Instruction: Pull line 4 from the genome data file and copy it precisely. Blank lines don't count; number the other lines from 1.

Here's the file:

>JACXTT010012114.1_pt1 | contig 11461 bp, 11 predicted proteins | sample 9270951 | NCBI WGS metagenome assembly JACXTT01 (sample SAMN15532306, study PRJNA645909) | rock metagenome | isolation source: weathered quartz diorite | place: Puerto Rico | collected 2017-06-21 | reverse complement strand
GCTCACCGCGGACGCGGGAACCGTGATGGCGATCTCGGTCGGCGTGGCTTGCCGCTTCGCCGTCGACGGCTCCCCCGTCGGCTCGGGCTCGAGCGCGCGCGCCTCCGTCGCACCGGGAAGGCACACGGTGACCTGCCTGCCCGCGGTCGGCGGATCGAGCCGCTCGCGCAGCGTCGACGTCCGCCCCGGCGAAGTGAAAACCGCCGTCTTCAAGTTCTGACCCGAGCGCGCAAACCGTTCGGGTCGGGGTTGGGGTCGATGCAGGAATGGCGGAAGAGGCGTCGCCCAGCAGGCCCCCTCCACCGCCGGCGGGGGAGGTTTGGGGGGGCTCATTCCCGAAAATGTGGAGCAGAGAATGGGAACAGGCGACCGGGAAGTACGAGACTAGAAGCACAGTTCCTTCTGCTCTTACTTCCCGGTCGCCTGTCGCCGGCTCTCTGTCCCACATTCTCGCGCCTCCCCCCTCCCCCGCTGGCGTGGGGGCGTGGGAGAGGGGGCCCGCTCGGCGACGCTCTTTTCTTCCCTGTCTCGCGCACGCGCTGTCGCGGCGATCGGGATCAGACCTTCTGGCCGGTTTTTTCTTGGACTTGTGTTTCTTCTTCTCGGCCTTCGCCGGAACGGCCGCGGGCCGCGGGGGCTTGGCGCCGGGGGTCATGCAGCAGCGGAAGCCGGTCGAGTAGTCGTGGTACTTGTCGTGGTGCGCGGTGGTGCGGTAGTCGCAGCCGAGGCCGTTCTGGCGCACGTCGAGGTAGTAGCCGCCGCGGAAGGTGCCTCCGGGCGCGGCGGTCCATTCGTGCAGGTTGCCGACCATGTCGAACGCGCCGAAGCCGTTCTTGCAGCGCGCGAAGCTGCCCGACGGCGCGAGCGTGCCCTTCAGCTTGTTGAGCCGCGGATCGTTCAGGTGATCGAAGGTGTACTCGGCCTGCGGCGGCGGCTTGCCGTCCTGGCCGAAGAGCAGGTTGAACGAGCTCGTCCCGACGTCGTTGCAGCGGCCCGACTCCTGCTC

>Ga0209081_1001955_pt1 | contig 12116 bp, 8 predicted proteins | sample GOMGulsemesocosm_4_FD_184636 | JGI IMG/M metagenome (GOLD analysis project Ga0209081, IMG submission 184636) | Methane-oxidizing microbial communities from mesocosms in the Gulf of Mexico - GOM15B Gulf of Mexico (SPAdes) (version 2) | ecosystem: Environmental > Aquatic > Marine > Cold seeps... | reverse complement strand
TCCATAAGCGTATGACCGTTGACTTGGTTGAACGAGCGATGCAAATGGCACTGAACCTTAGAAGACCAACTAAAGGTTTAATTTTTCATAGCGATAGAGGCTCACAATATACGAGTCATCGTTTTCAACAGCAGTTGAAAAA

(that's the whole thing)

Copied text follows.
TCCATAAGCGTATGACCGTTGACTTGGTTGAACGAGCGATGCAAATGGCACTGAACCTTAGAAGACCAACTAAAGGTTTAATTTTTCATAGCGATAGAGGCTCACAATATACGAGTCATCGTTTTCAACAGCAGTTGAAAAA